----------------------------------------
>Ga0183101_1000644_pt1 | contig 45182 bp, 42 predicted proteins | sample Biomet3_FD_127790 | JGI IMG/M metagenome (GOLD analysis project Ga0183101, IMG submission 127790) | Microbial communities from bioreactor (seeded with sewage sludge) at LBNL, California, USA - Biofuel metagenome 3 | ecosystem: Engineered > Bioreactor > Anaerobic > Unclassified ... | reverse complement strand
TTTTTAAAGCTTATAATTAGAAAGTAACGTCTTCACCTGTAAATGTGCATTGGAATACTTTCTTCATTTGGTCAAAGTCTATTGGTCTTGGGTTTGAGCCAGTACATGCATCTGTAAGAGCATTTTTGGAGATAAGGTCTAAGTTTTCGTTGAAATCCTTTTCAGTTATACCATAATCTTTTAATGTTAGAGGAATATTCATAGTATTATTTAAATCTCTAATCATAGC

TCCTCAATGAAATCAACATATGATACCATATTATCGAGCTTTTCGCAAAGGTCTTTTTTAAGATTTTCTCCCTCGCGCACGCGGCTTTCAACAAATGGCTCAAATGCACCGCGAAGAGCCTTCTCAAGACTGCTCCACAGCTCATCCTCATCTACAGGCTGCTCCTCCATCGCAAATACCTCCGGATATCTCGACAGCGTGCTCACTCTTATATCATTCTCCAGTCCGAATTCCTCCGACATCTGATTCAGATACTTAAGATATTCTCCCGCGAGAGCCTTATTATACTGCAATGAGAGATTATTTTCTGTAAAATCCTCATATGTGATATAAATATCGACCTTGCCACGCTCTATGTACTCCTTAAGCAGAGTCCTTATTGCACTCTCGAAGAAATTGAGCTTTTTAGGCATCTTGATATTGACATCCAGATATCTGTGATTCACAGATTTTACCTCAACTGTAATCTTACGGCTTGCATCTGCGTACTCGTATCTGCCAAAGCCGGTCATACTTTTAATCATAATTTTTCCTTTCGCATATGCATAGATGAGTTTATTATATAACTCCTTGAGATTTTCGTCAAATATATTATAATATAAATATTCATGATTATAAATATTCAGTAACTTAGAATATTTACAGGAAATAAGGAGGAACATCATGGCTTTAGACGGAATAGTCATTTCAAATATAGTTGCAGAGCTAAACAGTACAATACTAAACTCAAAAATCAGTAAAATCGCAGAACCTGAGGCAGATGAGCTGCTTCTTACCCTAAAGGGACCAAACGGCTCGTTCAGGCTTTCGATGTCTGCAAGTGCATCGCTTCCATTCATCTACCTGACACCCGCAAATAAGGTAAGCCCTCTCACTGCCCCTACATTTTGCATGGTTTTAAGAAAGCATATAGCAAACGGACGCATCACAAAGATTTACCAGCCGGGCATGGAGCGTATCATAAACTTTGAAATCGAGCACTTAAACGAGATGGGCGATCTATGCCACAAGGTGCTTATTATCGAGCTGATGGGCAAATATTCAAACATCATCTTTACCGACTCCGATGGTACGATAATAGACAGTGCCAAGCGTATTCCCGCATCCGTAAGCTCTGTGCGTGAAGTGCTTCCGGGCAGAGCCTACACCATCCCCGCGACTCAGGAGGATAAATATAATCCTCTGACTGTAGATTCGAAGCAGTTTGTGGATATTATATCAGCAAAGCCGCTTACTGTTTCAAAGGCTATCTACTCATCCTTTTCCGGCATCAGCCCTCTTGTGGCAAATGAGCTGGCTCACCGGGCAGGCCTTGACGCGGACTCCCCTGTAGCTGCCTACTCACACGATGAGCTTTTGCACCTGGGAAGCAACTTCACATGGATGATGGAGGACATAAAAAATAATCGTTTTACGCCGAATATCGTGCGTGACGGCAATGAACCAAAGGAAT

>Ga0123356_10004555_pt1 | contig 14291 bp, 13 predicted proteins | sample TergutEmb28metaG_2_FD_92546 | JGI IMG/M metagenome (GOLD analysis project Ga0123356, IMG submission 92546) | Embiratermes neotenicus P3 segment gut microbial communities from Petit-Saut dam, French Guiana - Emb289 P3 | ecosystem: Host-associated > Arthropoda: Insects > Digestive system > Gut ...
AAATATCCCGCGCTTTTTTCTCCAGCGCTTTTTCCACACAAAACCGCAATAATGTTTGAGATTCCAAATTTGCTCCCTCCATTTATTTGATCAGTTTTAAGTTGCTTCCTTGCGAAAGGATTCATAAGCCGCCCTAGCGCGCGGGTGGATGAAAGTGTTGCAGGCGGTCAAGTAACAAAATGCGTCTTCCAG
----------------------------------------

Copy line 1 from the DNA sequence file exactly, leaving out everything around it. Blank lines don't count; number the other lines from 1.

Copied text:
>Ga0183101_1000644_pt1 | contig 45182 bp, 42 predicted proteins | sample Biomet3_FD_127790 | JGI IMG/M metagenome (GOLD analysis project Ga0183101, IMG submission 127790) | Microbial communities from bioreactor (seeded with sewage sludge) at LBNL, California, USA - Biofuel metagenome 3 | ecosystem: Engineered > Bioreactor > Anaerobic > Unclassified ... | reverse complement strand